One of Jack's most significant actions toward the beginning of the novel is his insistence on being in charge of the hunters. He decides to volunteer to maintain the signal fire on the top of the mountain.
Another important action that Jack takes is painting his face. The act of face painting is symbolic for the hunters, as it allows them to liberate themselves and rapidly descend into savagery.
Jack's decision to call his hunters away from the signal fire and to his successful hunt is a major turning point in the novel. The boys not only miss a rare opportunity to be rescued by Jack, they also develop a bloodlust for hunting pigs.
In chapter 8, Jack attempts to usurp power by publicly criticizing Ralph's leadership, and he holds a vote to remove Ralph from power. When Jack receives no votes, he quits Ralph's tribe and establishes his own tribe of savages at the opposite end of the island.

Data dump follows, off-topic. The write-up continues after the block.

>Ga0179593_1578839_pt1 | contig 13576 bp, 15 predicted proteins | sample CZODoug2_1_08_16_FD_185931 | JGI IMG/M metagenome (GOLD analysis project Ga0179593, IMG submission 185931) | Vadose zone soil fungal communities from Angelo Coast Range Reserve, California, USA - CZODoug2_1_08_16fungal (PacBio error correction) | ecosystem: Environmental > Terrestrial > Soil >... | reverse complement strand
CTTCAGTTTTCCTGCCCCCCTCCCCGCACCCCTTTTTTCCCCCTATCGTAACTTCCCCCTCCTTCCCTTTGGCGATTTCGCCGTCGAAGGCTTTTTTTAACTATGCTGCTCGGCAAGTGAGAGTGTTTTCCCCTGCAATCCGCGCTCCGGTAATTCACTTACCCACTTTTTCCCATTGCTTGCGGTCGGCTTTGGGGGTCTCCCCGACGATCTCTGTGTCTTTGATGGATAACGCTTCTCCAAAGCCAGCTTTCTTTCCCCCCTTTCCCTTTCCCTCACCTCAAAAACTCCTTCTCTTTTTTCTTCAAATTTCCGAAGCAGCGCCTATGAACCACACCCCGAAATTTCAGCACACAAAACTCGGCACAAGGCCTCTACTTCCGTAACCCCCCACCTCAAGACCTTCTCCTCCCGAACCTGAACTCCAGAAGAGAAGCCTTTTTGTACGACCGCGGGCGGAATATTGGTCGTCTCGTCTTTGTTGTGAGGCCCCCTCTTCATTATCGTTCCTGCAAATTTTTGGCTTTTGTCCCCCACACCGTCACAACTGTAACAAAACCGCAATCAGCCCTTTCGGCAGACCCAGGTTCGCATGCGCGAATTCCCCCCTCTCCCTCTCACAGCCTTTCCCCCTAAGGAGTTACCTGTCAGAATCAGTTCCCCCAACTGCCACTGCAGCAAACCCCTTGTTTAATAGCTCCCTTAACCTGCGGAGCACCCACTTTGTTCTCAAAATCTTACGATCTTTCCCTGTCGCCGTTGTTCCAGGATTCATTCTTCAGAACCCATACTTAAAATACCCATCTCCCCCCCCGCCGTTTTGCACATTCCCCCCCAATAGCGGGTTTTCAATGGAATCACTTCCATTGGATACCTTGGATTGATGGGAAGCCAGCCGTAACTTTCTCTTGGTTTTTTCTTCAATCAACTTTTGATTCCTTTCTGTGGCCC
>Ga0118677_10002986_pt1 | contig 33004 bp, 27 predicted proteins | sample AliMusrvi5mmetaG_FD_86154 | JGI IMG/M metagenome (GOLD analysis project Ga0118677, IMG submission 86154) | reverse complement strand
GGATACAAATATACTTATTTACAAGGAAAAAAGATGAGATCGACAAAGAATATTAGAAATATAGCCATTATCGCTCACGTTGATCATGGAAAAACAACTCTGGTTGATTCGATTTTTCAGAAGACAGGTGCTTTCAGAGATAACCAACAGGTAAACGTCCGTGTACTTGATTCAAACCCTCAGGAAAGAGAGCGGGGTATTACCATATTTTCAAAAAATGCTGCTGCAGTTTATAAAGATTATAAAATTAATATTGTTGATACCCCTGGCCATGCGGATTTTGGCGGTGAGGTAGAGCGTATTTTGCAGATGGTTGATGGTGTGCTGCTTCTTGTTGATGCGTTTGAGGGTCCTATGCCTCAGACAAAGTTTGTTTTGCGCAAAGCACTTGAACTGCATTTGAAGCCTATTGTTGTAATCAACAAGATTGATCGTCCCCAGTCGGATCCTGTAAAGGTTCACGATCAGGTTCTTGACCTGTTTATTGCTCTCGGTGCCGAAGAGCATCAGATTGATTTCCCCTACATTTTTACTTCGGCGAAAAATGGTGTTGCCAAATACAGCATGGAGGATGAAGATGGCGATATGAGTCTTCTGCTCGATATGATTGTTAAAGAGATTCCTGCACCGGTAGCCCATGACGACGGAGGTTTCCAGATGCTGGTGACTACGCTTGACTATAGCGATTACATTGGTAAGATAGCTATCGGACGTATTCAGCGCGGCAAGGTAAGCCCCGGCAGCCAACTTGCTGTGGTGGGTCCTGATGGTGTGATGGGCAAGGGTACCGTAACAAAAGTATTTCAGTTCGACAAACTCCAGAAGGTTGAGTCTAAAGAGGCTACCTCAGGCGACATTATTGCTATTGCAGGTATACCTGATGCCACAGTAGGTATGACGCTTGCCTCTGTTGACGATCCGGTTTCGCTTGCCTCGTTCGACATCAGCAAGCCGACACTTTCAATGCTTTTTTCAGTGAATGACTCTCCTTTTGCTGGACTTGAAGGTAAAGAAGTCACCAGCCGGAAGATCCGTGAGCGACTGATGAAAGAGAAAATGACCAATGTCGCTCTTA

Jack leading the boys in their ritual chant during the storm in chapter 9 is also a significant action: it results in Simon's brutal death on the beach.
Jack's decision to raid Ralph's camp in order to steal Piggy's glasses is also an important action, which leads to a showdown between Ralph and Jack in the next chapter. After Ralph confronts him, Jack not only demands that his hunters tie up Samneric, but he also throws his spear at Ralph after Roger brutally murders Piggy.